Book Review: The Quartet by Joseph J. Ellis (Two Stars)

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Book Review: The Quartet: Orchestrating the Second American Revolution: 1782-1789 by Joseph J. Ellis

Two Stars

“Americans needed to think continentally.” A. Hamilton

Revisionist history at is best … and worst. Making use of newly available correspondence and biographies of his principles, Ellis reconstructs the efforts leading up to the 1787 constitutional convention in Philadelphia and the battle to ratify the new charter. However, his uneven handling of its modern meaning exposes his biases.

“It is indispensable you should lend yourself to its [the government’s] first operation.” A. Hamilton to G. Washington, 1788

Writing history is tricky. The historian must present the truth in a way that the reader can understand, even though the world view and values of their time may differ. Even if sources are cited, the reader seldom has access to them. He must trust the integrity of the writer. And if internal evidence betrays bias or false reporting, then the reader Continue reading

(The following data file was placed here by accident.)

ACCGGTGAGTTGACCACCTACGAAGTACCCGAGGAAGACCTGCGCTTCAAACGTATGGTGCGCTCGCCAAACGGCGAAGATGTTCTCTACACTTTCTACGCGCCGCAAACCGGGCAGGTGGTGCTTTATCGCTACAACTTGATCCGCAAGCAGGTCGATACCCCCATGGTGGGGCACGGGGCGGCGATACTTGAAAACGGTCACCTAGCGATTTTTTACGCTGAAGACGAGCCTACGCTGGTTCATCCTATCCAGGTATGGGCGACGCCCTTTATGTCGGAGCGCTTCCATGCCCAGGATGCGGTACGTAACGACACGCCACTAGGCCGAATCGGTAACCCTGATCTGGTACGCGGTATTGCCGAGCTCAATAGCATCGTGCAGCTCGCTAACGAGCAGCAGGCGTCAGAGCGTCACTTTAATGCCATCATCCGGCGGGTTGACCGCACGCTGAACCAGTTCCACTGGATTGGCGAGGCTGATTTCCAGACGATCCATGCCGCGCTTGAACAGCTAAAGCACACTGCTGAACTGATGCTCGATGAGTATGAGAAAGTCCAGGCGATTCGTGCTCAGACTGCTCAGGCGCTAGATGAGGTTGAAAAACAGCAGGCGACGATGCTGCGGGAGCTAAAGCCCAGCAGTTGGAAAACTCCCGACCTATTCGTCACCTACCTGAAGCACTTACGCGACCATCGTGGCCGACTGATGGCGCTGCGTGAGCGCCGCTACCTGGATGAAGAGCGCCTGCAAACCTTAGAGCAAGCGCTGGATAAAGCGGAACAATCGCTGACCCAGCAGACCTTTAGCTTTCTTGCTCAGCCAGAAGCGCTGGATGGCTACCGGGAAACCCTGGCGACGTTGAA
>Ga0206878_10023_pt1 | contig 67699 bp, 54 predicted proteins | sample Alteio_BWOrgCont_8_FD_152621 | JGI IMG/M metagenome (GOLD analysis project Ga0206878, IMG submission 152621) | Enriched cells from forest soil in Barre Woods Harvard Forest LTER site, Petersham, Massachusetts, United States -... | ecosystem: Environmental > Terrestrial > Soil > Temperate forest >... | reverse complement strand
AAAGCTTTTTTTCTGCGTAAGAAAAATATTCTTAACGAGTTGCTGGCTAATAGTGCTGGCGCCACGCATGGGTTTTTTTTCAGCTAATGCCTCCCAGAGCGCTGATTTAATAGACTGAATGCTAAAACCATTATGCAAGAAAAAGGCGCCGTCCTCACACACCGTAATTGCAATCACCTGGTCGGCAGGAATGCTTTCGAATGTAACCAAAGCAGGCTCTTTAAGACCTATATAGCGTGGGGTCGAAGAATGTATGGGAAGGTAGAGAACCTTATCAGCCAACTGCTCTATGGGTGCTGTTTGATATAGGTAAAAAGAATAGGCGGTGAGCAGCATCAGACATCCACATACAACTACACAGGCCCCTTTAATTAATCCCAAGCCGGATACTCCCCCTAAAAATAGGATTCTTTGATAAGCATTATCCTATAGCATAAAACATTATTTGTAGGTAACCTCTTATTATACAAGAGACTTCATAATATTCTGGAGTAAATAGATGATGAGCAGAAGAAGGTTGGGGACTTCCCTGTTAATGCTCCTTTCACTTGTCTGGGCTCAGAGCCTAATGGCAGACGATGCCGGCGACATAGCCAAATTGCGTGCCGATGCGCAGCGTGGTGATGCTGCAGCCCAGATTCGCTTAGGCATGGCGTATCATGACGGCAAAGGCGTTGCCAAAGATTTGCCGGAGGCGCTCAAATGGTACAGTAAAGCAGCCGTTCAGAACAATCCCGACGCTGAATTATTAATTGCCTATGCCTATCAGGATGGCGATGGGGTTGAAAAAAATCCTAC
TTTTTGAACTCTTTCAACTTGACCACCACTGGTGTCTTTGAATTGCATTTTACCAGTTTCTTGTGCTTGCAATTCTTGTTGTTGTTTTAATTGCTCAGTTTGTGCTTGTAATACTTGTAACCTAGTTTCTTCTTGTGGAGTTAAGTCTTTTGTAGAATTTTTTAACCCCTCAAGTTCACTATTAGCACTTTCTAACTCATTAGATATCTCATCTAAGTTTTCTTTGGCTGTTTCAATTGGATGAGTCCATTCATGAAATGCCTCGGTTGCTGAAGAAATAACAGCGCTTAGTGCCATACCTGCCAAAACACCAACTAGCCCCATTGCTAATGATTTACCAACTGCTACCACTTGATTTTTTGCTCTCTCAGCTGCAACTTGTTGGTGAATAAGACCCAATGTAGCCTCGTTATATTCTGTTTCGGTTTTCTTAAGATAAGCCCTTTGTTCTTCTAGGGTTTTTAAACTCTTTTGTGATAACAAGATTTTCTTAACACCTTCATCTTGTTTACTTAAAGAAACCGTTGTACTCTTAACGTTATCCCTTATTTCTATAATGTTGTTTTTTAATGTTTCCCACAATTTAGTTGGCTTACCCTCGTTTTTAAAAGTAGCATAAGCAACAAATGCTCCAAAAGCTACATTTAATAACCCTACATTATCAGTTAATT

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Constitutional Convention?

conventionFolks asking for a Constitutional Convention need to consider what happened the last time we “amended” our national governing document in 1787: we threw it out and started over.

Yes, I know Michigan’s recent request restricted the convention to considering a balanced budget amendment. Well, the convention of 1787 was supposed to just amend the Articles of Confederation. They ignored their guidance and started afresh.

Do we really want to do that? Sure, each side can think of all sorts of pet projects they’d like to accomplish, but most of those would never pass two-thirds.

What would pass? We don’t know.

Be careful what you wish for.